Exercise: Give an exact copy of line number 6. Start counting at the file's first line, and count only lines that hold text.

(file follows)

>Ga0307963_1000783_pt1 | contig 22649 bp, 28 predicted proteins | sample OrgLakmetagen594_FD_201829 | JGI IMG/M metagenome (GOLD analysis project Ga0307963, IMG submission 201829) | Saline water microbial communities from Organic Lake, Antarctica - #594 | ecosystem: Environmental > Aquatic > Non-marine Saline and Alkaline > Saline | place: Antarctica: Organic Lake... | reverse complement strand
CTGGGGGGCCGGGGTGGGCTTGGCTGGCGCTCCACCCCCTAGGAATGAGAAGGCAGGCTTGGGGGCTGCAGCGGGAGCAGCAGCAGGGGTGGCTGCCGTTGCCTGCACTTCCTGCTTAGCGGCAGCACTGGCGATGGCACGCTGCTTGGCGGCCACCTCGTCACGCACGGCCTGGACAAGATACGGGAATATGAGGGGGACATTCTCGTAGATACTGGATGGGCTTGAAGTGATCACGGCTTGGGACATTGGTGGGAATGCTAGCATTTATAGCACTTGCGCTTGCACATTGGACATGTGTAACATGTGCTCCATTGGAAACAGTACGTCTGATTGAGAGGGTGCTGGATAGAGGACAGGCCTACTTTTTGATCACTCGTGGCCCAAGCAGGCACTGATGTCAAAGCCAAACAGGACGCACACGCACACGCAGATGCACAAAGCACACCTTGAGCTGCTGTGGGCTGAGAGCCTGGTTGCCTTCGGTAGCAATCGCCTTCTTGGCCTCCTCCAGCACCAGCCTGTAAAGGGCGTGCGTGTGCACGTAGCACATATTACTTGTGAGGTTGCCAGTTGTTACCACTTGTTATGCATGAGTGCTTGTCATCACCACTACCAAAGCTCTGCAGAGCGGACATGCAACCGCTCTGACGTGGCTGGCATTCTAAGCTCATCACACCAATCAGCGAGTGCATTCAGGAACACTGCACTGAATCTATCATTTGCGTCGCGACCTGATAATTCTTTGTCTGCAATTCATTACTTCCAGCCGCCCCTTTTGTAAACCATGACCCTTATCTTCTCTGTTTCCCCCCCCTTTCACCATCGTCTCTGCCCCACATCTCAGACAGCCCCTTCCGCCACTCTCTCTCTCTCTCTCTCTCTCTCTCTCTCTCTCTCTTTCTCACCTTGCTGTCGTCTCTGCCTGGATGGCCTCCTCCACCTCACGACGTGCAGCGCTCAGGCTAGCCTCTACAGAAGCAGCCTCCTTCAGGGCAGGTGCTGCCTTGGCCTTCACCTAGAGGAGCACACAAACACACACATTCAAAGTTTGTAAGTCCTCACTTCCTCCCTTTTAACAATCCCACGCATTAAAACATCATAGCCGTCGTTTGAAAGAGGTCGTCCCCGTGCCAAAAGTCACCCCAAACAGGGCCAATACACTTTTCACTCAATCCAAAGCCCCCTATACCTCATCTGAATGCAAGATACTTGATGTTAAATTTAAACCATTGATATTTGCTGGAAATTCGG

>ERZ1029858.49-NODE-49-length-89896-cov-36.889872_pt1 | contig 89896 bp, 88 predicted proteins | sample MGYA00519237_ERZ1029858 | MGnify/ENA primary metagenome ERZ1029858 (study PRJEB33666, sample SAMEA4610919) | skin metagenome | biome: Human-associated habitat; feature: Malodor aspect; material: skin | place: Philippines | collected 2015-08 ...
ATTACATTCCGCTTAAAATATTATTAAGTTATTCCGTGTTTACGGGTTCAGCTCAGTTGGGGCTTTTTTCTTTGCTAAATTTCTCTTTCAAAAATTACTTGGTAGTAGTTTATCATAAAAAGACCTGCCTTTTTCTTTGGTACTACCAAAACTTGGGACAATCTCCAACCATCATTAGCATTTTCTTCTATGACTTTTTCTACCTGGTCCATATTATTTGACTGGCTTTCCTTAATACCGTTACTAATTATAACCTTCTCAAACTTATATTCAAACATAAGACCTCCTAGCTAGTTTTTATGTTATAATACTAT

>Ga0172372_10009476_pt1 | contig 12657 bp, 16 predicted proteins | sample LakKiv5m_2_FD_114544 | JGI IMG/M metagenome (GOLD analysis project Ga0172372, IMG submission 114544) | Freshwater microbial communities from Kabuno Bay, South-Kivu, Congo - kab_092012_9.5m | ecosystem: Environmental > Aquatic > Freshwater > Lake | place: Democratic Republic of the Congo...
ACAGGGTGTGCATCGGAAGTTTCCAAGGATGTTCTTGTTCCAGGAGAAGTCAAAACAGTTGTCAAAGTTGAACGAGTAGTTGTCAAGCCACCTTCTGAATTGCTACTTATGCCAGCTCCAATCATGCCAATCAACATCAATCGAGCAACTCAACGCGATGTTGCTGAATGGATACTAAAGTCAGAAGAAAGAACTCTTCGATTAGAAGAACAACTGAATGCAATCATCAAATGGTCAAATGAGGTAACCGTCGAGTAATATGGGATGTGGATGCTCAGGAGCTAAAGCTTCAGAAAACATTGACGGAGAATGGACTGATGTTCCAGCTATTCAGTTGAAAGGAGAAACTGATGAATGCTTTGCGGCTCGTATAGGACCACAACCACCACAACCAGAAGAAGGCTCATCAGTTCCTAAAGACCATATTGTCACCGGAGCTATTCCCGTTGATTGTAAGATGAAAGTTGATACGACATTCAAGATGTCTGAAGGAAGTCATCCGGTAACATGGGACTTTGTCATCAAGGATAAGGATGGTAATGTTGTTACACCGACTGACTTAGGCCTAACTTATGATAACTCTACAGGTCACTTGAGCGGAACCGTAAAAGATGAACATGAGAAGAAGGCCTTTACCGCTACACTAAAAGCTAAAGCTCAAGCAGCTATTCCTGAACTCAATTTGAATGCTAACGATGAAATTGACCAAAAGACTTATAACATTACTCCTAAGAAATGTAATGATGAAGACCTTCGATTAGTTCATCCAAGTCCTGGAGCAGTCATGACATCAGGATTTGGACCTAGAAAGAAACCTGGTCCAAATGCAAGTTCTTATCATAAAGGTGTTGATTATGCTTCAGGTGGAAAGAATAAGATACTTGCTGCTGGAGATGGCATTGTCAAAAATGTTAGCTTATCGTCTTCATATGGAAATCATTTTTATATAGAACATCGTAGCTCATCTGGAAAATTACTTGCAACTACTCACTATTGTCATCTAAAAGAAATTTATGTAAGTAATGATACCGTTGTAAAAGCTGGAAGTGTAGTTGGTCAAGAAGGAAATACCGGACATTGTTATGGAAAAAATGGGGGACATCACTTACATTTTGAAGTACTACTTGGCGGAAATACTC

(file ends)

ACAGGGTGTGCATCGGAAGTTTCCAAGGATGTTCTTGTTCCAGGAGAAGTCAAAACAGTTGTCAAAGTTGAACGAGTAGTTGTCAAGCCACCTTCTGAATTGCTACTTATGCCAGCTCCAATCATGCCAATCAACATCAATCGAGCAACTCAACGCGATGTTGCTGAATGGATACTAAAGTCAGAAGAAAGAACTCTTCGATTAGAAGAACAACTGAATGCAATCATCAAATGGTCAAATGAGGTAACCGTCGAGTAATATGGGATGTGGATGCTCAGGAGCTAAAGCTTCAGAAAACATTGACGGAGAATGGACTGATGTTCCAGCTATTCAGTTGAAAGGAGAAACTGATGAATGCTTTGCGGCTCGTATAGGACCACAACCACCACAACCAGAAGAAGGCTCATCAGTTCCTAAAGACCATATTGTCACCGGAGCTATTCCCGTTGATTGTAAGATGAAAGTTGATACGACATTCAAGATGTCTGAAGGAAGTCATCCGGTAACATGGGACTTTGTCATCAAGGATAAGGATGGTAATGTTGTTACACCGACTGACTTAGGCCTAACTTATGATAACTCTACAGGTCACTTGAGCGGAACCGTAAAAGATGAACATGAGAAGAAGGCCTTTACCGCTACACTAAAAGCTAAAGCTCAAGCAGCTATTCCTGAACTCAATTTGAATGCTAACGATGAAATTGACCAAAAGACTTATAACATTACTCCTAAGAAATGTAATGATGAAGACCTTCGATTAGTTCATCCAAGTCCTGGAGCAGTCATGACATCAGGATTTGGACCTAGAAAGAAACCTGGTCCAAATGCAAGTTCTTATCATAAAGGTGTTGATTATGCTTCAGGTGGAAAGAATAAGATACTTGCTGCTGGAGATGGCATTGTCAAAAATGTTAGCTTATCGTCTTCATATGGAAATCATTTTTATATAGAACATCGTAGCTCATCTGGAAAATTACTTGCAACTACTCACTATTGTCATCTAAAAGAAATTTATGTAAGTAATGATACCGTTGTAAAAGCTGGAAGTGTAGTTGGTCAAGAAGGAAATACCGGACATTGTTATGGAAAAAATGGGGGACATCACTTACATTTTGAAGTACTACTTGGCGGAAATACTC